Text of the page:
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The Newsroom, Ep 1.10: “The Greater Fool” stumbles in closing out the season

The Newsroom, Ep 1.10: “The Greater Fool” stumbles in closing out the season

The Newsroom, Season 1, Episode 10: “The Greater Fool″
Written by Aaron Sorkin
Directed by Greg Mottola
Airs Sundays at 10:00 PM ET on HBO

Season finales are difficult to pull off for any show. The final episode is meant to resolve season-long arcs while still progressing along, or starting, enough story threads to intrigue viewers into tuning in the following season, as well as give each character their due. This is no easy feat for well-established shows, but for shows in their rookie season, it can be doubly difficult to pull off, because the first season finale can often decide the fate of a show. The Newsroom, while not suffering from an uncertain fate, as a second season has been confirmed, still faced these issues going into its first season finale, and unfortunately stumbled a bit in its delivery as a result.

The primary storyline, which involved the fallout from Bryan’s report on News Night 2.0 and the effect it had on Will, was a strong one, and highlighted much of what was good about the show. One interesting avenue Sorkin has explored throughout the season has been the impact that honest reporting can have on individuals, which has added another dimension to what could easily have become a cliché crusade in search of the truth, and Will’s second-guessing of his capabilities is a perfect culmination of the show’s season-long exploration of News Night 2.0’s impact, as well as an interesting way to revisit his shaky self-image. The issues that had previously arisen with the characterization of Mackenzie were also completely absent this episode, as Will’s hospital stay would likely have turned early-season Mackenzie into a sobbing mess, instead of the slightly angry and worried yet assured character that was present this episode. It will be interesting to see how long Will’s negative view of himself will linger, and how Sorkin chooses to look at it in coming seasons. If nothing else, it promises further visits by Will to David Krumholtz’s Dr. Habib, which has yet to be a bad thing.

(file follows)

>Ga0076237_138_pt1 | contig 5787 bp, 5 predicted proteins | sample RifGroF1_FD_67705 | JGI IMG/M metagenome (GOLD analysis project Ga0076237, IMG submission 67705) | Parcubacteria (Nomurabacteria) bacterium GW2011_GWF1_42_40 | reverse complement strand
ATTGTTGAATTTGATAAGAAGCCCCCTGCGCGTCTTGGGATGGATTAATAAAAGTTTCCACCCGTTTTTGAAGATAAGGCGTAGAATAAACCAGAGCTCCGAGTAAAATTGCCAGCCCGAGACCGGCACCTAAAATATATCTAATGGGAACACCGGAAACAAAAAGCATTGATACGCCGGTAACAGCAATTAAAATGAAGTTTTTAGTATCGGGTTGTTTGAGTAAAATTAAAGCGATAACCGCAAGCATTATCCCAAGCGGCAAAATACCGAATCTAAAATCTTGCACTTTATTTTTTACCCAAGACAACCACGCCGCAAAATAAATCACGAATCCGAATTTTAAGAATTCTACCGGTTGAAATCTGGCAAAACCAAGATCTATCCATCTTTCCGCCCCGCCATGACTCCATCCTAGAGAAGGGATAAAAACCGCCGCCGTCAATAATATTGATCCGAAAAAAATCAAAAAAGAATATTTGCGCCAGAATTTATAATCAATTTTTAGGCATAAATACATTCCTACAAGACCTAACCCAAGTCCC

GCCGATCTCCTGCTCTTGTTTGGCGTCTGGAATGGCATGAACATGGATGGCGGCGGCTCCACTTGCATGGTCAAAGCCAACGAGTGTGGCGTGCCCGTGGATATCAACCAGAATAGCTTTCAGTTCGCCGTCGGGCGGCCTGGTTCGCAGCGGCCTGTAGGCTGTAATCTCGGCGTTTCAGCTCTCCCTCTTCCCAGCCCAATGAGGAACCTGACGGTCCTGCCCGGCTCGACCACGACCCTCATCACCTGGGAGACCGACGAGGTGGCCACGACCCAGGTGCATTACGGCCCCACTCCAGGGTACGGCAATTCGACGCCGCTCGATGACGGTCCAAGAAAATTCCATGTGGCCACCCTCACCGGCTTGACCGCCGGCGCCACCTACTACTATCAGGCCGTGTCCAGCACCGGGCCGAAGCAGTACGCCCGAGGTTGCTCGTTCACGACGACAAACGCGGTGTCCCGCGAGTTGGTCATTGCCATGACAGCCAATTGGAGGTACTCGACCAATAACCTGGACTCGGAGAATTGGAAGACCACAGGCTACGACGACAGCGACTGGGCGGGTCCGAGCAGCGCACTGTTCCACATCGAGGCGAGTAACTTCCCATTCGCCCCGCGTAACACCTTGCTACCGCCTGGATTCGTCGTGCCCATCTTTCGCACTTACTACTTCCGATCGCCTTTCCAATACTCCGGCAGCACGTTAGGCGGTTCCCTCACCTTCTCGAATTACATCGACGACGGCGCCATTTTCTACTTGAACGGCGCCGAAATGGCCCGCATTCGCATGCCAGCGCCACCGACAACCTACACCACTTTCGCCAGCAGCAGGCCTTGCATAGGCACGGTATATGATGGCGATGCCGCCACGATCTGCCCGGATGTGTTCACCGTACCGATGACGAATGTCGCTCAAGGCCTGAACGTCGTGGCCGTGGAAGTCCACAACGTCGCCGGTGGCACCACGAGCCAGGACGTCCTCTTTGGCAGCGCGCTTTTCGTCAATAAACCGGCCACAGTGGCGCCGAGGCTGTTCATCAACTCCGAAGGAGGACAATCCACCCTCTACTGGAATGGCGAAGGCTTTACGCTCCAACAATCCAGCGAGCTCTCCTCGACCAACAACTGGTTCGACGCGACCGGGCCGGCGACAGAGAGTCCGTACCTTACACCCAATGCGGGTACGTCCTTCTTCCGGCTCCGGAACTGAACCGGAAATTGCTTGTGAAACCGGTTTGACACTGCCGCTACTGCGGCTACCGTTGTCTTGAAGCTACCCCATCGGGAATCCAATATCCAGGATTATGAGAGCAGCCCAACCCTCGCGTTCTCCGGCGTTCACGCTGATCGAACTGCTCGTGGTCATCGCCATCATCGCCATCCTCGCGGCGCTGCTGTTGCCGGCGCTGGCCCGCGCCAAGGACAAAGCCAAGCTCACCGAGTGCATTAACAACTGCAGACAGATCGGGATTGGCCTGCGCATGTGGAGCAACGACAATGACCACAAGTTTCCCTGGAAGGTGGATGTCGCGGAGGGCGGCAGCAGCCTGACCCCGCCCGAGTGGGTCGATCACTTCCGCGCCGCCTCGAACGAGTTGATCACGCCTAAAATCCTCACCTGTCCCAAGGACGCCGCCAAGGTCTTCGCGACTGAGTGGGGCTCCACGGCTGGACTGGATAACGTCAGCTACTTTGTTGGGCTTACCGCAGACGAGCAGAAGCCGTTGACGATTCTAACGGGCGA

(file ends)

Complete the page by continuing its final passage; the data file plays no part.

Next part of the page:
Another strong aspect of the show was Neal and Lonny’s pursuit of the individual who made the death threat against Will. This storyline has been an interesting change of direction from Neal’s attempt to integrate himself in the online troll community, and establishes him as someone who’s willing to put his own career aspirations aside to do what’s morally right, something that hopefully plays into his decisions in future seasons. At the same time, the story of Neal pursuing the online troll community is one that the writers hopefully pick up again next season, as there continues to be potential, both in the idea of Neal exploring some darker aspects of his character, and attempting to establish himself as a journalist. As well, the increase in death threats seems to indicate the continued presence of Terry Crews’s Lonny Church, which is also good news.